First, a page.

This depends on the type of memory you are talking about.
In general though, the idea of pixels and 'saving' an image like a computer is not very accurate. Our eyes don't have an even distribution of photoreceptors, only a very small portion of our view is in focus and there are big obstructions (a blind spot where the nerve endings leave the eyeball, obscured vision by the nose, etc.). What we perceive is not "pixels" being picked up by the eye but an image that is reconstructed by the brain. Our perception is our brain's interpretation rather than raw data coming in (that is why it is subject to illusions, like the checker shadow illusion).
We have a sensory memory store that helps us actually see a stable image and is also responsible for things like after images or seeing a swinging sparkler as a circle of light (again our perception is an integration and interpretation rather than the raw data of the sparkler moving). Some of that can even happen unconsciously.
When it comes to remembering an image we saw a while ago, there is evidence that we reconstruct it in a backwards way, starting wit the main gist first. It is more like placing the important objects there and then filling in the details with what we remember. Interestingly, every time we recall a memory the reconstruction influences our subsequent recall, which can result in completely false memories. Say, we remember seeing a red car on a rainy day. When we remember this image, we immediately remember the red car but may not have much recollection of the weather. The brain may remember the red very lusciously because it stood out to us rather than because it was bright and falsely interpret that as it being a bright and sunny day. With each recall, we may fill in the weather more towards the sunny side until we are fully convinced it was a sunny day.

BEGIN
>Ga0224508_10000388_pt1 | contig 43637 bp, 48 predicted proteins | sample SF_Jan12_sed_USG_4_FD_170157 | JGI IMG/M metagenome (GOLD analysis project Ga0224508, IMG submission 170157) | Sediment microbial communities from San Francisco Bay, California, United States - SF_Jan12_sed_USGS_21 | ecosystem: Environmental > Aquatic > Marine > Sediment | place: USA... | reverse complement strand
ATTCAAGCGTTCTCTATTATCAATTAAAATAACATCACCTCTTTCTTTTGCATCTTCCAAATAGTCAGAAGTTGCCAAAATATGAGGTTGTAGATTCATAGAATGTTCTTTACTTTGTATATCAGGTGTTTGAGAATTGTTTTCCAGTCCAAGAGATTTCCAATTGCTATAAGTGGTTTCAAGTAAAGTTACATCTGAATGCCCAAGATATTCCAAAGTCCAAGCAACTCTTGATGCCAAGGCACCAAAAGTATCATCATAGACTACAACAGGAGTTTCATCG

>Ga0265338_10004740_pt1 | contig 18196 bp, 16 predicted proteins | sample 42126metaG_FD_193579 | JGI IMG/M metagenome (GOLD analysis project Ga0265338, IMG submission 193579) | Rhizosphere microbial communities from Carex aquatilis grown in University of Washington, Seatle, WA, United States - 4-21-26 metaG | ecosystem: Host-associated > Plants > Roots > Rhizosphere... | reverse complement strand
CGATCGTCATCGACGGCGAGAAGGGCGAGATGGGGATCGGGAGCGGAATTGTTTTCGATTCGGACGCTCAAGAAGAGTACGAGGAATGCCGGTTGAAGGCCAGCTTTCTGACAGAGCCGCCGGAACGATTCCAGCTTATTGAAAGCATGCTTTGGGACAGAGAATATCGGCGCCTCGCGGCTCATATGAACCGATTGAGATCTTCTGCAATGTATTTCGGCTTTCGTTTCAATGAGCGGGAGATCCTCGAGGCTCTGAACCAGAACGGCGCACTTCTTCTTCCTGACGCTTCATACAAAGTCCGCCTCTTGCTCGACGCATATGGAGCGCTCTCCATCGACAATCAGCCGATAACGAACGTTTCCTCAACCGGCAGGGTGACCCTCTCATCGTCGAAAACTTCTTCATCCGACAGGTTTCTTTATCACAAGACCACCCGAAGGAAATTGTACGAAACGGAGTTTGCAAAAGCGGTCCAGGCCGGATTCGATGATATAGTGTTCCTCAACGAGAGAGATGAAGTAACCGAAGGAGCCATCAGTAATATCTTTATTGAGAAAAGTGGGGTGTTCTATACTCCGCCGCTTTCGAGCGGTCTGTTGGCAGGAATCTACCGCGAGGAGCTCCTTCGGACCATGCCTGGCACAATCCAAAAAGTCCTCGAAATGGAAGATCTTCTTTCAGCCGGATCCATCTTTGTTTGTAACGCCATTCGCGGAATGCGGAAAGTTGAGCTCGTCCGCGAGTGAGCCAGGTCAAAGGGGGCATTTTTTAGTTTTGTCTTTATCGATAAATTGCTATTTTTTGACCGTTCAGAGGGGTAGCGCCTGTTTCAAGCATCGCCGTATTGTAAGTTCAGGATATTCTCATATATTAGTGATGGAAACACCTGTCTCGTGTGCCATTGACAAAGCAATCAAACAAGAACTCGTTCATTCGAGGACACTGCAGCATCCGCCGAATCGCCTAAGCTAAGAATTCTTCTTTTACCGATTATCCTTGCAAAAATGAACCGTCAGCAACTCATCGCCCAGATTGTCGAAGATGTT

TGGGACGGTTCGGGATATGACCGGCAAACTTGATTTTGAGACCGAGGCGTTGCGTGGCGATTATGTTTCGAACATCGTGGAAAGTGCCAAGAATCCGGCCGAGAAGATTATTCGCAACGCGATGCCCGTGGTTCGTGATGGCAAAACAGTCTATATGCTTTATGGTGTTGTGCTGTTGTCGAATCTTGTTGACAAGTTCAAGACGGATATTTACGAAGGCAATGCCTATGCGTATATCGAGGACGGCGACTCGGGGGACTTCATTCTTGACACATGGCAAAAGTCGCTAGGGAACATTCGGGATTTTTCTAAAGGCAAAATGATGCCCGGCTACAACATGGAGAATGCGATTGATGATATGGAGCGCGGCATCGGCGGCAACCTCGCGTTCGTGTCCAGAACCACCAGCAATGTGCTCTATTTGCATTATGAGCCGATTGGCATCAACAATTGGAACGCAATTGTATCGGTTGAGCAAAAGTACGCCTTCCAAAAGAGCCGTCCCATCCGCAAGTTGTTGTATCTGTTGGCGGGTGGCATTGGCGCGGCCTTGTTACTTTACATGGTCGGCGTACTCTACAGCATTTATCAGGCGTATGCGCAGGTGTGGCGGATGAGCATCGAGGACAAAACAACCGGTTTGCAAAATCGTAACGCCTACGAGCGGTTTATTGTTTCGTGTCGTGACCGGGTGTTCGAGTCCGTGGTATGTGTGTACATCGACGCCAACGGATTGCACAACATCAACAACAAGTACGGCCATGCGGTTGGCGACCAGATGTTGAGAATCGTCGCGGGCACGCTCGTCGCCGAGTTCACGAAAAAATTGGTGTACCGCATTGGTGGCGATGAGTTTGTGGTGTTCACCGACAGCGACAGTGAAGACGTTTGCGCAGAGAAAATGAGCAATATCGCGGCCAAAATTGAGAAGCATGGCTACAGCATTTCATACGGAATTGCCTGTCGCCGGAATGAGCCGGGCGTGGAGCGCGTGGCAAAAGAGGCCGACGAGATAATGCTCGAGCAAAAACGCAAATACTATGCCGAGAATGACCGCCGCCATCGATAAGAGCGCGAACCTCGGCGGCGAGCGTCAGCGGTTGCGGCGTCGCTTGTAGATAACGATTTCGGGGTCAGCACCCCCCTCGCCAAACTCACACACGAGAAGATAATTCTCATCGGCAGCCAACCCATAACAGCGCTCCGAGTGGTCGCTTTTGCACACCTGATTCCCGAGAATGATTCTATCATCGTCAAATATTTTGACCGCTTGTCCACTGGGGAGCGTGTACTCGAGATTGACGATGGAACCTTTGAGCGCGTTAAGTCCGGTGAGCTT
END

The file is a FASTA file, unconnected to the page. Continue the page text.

On the whole, visual memory is not like pixels but more like object reconstruction. Hope this helps
Wikipedia (n.d.) Checker Shadow Illusion https://en.wikipedia.org/wiki/Checker_shadow_illusion
Pang, D. K., & Elntib, S. (2021). Strongly masked content retained in memory made accessible through repetition. Scientific reports, 11(1), 1-10. https://doi.org/10.1038/s41598-021-89512-w
Linde-Domingo, J., Treder, M. S., Kerrén, C., & Wimber, M. (2019). Evidence that neural information flow is reversed between object perception and object reconstruction from memory. Nature communications, 10(1), 1-13. https://doi.org/10.1038/s41467-018-08080-2
Neuroscience News (2020). Brain’s ‘updating mechanisms’ may create false memories https://neurosciencenews.com/updating-mechanism-false-memory-16438/